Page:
LONDON FASHION WEEK 2007

London Fashion Week 2007 starts sans models under 16

20 September, 2007

The London Fashion Week of 2007, which is under way, sports a big difference. Models under the age of 16 are not allowed to catwalk.

The decision to allow only models aged 16 and above to participate in one of the most prestigious events of the world’s fashion industry comes on the heels of a report issued by Britain’s Model Health Inquiry.

The inquiry was set up by the British Fashion Council, which organizes the London Fashion Week – an event that features dozens of international designers – amid an international debate about models who appear to be unhealthily skinny.

The Model Health Inquiry report also follows the starvation-related deaths of South American models Ana Carolina Reston, 21, and sisters Louisel and Eliana Ramos in 2006.

Models participating in the London Fashion Week of 2008 will also have to provide a medical certificate from a specialist in ‘eating disorder’ attesting to their good health.

Baroness Kingsmill, chair of the inquiry, has said that, “during the investigation, evidence of vulnerability of women in the modeling profession was startling and models are at high risk of eating disorders.”

With a view to having control of widespread health issues in the fashion profession, the inquiry report recommends that models with severe eating disorders such as anorexia not be allowed to participate in next year’s fashion week.

Baroness Kingsmill said girls with some milder eating disorders could take part, but only if they had their doctor’s permission.

Some health professionals have welcomed the move as a step forward for the fashion industry. Dr Linda Papadopoulos, a psychologist, told CTV News, “This is going to put the onus on the industry as a whole to have some kind of responsibility.”

The Model Health Inquiry report also suggests that models participating in the fashion week face random drug tests. However, it is unclear whether that recommendation will be enacted.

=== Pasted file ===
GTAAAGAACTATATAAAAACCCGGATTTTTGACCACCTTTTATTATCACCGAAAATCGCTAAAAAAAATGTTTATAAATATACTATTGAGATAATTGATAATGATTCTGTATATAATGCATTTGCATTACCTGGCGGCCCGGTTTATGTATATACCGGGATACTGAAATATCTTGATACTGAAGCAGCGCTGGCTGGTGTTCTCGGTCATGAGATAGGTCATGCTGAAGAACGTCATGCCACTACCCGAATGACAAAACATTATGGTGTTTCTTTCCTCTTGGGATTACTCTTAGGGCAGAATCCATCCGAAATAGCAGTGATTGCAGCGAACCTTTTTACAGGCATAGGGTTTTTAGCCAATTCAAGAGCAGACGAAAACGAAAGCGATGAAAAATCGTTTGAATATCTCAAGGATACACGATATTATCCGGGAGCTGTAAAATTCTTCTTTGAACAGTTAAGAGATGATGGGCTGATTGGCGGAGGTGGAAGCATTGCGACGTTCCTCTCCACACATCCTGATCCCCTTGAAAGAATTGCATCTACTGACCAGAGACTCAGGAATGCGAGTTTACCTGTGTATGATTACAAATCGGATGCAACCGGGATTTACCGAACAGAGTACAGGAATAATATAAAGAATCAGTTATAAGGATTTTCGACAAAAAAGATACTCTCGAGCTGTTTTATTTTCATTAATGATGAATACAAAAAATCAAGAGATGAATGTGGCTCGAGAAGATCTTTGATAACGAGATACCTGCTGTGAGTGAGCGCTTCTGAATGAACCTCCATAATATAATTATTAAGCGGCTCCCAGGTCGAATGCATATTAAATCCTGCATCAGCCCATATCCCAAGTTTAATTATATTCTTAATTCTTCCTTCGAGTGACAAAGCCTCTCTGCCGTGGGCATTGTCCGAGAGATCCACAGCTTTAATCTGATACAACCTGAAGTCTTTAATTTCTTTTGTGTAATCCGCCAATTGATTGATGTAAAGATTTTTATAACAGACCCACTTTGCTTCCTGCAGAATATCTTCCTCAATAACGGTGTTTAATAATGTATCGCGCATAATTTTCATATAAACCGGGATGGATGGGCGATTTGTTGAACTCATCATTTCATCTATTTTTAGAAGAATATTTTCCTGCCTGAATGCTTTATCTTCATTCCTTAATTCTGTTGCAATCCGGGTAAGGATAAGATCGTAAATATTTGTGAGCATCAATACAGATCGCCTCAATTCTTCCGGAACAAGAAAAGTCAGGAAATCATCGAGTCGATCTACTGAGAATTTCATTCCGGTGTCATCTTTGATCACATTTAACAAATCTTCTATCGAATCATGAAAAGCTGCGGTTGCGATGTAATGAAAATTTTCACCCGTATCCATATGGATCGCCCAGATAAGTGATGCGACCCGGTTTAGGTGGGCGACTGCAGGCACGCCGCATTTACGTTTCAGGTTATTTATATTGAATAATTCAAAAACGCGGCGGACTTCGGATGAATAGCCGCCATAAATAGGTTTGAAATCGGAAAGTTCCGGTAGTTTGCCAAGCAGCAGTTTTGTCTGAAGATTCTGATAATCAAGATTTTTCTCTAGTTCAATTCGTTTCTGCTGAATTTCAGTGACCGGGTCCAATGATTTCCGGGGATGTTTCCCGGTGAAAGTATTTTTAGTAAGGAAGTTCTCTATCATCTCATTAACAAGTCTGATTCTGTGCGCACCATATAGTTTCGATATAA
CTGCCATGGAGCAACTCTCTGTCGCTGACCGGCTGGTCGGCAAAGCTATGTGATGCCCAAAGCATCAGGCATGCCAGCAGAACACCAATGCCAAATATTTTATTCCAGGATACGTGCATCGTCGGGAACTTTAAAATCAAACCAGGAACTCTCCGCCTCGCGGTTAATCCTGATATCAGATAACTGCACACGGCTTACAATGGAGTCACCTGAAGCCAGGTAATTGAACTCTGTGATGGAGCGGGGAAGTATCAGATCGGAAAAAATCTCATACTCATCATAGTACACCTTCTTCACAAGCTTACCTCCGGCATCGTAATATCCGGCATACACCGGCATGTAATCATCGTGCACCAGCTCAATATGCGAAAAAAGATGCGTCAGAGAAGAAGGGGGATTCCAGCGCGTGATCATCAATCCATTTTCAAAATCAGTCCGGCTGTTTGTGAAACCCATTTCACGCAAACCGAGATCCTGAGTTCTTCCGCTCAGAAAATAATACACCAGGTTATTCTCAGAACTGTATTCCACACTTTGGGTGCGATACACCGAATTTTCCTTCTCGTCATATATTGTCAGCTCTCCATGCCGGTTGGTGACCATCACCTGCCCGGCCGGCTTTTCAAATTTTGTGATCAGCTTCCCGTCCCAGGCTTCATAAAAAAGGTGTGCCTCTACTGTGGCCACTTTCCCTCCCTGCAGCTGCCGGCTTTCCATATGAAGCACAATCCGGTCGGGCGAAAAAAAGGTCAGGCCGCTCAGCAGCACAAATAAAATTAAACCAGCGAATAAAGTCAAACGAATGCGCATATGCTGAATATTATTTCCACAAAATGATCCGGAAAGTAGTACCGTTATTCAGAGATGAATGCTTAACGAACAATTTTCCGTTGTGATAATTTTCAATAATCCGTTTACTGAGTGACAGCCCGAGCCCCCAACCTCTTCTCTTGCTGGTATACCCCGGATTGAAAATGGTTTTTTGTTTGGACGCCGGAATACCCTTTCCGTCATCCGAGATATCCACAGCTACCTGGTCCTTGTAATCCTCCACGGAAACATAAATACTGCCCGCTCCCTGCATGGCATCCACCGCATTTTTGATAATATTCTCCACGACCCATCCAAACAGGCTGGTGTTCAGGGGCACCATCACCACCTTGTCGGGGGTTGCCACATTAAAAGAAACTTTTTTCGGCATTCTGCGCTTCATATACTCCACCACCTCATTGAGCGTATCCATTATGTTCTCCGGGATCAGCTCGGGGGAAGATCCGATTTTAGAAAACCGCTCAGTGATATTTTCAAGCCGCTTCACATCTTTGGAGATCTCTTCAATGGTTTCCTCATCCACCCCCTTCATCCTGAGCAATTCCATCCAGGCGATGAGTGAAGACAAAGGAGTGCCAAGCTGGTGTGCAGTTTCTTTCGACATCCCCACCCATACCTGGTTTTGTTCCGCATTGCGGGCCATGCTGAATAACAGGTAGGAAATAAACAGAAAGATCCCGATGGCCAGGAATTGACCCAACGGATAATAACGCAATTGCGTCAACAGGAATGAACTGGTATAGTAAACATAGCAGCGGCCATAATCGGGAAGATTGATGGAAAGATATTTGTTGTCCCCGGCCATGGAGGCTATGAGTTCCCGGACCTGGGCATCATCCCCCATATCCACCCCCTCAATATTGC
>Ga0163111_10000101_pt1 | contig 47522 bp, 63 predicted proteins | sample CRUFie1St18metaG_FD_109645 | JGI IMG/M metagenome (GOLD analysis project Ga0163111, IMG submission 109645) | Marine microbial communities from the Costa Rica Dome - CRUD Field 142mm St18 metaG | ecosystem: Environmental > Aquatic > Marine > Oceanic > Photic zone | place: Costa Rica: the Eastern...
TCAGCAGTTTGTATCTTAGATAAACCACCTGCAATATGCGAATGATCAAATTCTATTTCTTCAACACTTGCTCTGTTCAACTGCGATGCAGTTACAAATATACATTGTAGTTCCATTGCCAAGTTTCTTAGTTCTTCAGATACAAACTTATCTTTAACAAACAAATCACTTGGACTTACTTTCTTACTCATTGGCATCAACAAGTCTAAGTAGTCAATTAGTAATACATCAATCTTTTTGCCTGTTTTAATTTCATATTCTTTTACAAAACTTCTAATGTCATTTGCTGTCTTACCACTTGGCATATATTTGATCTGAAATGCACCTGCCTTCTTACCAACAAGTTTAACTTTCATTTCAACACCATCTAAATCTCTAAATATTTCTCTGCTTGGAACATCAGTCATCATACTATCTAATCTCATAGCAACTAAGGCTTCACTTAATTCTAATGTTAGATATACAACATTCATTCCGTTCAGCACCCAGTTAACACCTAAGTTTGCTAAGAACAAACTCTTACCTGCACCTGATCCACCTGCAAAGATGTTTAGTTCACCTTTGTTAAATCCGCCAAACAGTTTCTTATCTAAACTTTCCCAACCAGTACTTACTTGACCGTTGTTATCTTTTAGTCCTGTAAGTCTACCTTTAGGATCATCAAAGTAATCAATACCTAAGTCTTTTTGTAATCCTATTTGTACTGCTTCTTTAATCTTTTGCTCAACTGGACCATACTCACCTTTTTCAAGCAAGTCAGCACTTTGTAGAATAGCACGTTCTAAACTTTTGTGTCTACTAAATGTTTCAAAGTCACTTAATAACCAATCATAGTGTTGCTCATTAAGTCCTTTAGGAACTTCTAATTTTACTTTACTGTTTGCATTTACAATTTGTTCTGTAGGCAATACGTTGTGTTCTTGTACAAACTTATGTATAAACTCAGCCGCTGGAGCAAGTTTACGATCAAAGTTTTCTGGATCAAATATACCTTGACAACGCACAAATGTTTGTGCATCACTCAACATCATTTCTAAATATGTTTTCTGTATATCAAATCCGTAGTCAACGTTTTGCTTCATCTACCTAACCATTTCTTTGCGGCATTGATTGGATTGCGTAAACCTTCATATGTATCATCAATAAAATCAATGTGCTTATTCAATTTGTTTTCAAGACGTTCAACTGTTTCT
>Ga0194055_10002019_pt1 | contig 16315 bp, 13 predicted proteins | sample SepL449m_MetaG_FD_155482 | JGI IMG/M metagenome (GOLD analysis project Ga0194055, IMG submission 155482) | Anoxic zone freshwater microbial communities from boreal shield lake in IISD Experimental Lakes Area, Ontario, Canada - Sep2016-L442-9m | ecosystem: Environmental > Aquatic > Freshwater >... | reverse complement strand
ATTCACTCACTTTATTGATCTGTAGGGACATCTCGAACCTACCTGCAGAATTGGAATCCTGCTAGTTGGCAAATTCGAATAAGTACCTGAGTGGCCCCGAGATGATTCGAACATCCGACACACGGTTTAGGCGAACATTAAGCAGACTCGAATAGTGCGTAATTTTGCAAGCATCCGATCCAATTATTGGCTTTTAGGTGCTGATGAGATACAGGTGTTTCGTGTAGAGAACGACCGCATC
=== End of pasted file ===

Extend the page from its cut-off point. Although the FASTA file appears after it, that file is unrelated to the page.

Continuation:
The 14 recommendations listed in the report also fell short of creating a minimum body mass index (BMI) limit. The BMI measures ratio of weight to height.

According to the authors of the report, using the BMI does not accurately measure health. However, Italy and Spain have banned all models with a BMI of less than 18 – in effect, a size zero – from fashion shows in those countries. A BMI of 18.5 is the World Health Organisation’s minimum healthy standard.

The report also noted that models are part of a profession at high risk of eating disorders, but that there is a lack of knowledge about such disorders in the fashion industry. Exceedingly thin models are provoking criticism that the fashion industry is obsessed with thinness and dieting in the wider population.

Other recommendations of the Model Health Inquiry are

  • Checking of criminal records for agents, designers, and photographers working with models under the age of 16.
  • Setting up of a health awareness programme to help models and industry professionals recognise and get help for eating disorders.
  • Establishment of a healthy backstage environment with quality food products.
  • Limiting digital manipulation of body shapes.

 

 

 
         
 

 

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